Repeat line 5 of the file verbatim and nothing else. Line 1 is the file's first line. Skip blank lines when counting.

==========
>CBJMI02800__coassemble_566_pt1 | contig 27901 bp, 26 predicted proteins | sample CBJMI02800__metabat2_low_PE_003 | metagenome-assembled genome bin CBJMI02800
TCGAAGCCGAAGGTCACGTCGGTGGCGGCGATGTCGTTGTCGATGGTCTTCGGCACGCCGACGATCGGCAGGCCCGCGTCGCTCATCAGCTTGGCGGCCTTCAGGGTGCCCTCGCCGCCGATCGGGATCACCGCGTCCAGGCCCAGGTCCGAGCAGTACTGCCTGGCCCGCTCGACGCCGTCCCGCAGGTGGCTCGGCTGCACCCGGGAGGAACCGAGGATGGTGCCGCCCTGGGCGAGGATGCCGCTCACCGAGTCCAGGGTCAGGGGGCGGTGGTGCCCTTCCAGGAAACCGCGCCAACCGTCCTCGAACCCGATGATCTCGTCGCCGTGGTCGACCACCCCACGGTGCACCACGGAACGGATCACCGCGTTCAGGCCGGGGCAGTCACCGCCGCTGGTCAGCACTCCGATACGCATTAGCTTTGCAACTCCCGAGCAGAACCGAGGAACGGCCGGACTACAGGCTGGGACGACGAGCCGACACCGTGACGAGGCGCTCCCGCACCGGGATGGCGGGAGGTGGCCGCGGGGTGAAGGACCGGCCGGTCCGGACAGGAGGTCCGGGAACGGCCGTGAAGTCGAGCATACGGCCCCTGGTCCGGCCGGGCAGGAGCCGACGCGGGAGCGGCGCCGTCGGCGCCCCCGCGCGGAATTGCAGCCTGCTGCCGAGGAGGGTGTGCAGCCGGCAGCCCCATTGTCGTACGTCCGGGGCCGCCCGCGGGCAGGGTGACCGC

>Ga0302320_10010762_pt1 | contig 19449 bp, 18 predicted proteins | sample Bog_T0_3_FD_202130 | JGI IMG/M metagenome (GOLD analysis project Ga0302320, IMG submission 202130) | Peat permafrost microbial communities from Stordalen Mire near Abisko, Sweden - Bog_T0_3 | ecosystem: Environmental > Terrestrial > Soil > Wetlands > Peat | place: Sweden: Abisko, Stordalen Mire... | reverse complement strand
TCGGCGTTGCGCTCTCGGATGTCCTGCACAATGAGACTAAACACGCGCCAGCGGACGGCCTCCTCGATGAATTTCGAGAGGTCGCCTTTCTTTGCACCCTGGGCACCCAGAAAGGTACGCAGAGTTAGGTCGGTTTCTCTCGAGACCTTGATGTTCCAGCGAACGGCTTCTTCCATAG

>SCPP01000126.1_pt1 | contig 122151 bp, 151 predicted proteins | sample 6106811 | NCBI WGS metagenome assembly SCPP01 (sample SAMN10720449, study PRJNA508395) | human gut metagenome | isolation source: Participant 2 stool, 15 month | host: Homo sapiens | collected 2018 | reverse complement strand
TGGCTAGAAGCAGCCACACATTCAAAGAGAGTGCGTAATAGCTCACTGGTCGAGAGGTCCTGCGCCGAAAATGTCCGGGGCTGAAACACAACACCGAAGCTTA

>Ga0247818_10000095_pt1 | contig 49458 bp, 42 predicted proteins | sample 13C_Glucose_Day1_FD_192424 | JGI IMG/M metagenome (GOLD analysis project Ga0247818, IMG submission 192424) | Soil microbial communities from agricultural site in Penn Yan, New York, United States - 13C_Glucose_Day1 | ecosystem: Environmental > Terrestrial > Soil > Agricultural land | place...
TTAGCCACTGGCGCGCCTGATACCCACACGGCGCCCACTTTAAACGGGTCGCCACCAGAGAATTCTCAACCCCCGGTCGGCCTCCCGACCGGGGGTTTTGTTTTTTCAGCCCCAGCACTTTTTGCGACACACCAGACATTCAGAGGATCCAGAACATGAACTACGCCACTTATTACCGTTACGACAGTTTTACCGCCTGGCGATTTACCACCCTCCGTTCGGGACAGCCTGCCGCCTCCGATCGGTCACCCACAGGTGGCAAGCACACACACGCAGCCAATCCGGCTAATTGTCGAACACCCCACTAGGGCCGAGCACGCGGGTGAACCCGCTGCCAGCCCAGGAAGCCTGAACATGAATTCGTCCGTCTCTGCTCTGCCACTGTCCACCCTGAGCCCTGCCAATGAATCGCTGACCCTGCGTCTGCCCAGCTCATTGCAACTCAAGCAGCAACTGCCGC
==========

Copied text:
>SCPP01000126.1_pt1 | contig 122151 bp, 151 predicted proteins | sample 6106811 | NCBI WGS metagenome assembly SCPP01 (sample SAMN10720449, study PRJNA508395) | human gut metagenome | isolation source: Participant 2 stool, 15 month | host: Homo sapiens | collected 2018 | reverse complement strand